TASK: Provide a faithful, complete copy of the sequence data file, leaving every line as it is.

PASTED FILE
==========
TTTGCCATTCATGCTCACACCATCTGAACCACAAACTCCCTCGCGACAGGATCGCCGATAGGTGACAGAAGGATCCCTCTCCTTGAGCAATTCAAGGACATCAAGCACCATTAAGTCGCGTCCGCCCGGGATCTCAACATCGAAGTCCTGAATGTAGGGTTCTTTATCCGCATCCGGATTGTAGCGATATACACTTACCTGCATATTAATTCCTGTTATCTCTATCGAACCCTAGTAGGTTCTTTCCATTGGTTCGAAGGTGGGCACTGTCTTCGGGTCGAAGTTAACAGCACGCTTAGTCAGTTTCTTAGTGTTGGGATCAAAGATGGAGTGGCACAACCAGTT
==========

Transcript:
TTTGCCATTCATGCTCACACCATCTGAACCACAAACTCCCTCGCGACAGGATCGCCGATAGGTGACAGAAGGATCCCTCTCCTTGAGCAATTCAAGGACATCAAGCACCATTAAGTCGCGTCCGCCCGGGATCTCAACATCGAAGTCCTGAATGTAGGGTTCTTTATCCGCATCCGGATTGTAGCGATATACACTTACCTGCATATTAATTCCTGTTATCTCTATCGAACCCTAGTAGGTTCTTTCCATTGGTTCGAAGGTGGGCACTGTCTTCGGGTCGAAGTTAACAGCACGCTTAGTCAGTTTCTTAGTGTTGGGATCAAAGATGGAGTGGCACAACCAGTT